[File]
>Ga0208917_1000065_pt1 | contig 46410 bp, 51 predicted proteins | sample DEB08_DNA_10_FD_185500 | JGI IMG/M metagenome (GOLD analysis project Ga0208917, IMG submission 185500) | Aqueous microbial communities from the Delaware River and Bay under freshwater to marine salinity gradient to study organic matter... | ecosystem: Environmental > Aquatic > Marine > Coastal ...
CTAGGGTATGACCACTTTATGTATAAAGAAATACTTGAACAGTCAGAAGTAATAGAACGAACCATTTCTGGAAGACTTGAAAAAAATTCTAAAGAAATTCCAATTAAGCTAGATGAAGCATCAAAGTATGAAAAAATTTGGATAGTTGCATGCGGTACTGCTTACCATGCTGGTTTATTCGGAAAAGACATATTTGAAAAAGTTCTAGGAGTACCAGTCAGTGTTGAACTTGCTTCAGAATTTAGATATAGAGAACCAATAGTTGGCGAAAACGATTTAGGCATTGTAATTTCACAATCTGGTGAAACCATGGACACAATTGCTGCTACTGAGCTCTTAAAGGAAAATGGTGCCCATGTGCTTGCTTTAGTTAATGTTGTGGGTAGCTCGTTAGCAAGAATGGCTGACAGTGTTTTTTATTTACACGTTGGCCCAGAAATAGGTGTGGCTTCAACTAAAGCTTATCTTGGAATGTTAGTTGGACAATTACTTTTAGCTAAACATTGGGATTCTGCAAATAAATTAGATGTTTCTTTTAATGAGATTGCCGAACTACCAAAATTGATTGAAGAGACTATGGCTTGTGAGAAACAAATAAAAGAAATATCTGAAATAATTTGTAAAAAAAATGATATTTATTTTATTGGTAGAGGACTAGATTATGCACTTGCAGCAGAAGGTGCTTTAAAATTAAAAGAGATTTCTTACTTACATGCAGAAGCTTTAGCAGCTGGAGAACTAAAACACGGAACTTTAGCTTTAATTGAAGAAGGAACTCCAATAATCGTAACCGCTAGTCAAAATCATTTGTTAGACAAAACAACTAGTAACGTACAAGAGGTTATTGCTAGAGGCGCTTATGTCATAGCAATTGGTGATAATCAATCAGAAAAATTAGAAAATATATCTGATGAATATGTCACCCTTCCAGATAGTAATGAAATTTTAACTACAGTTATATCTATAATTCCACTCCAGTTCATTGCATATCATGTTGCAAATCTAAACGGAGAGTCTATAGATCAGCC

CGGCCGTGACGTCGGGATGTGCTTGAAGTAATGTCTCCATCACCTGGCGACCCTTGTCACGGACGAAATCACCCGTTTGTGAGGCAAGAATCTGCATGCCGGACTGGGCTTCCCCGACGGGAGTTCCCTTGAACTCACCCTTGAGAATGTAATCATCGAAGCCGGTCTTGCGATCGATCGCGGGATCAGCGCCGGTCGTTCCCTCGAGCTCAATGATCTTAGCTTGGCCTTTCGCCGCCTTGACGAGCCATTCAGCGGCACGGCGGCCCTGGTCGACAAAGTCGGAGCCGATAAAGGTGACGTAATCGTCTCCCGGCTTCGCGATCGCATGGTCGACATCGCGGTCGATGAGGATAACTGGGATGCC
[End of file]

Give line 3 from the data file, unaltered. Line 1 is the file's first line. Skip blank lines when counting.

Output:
CGGCCGTGACGTCGGGATGTGCTTGAAGTAATGTCTCCATCACCTGGCGACCCTTGTCACGGACGAAATCACCCGTTTGTGAGGCAAGAATCTGCATGCCGGACTGGGCTTCCCCGACGGGAGTTCCCTTGAACTCACCCTTGAGAATGTAATCATCGAAGCCGGTCTTGCGATCGATCGCGGGATCAGCGCCGGTCGTTCCCTCGAGCTCAATGATCTTAGCTTGGCCTTTCGCCGCCTTGACGAGCCATTCAGCGGCACGGCGGCCCTGGTCGACAAAGTCGGAGCCGATAAAGGTGACGTAATCGTCTCCCGGCTTCGCGATCGCATGGTCGACATCGCGGTCGATGAGGATAACTGGGATGCC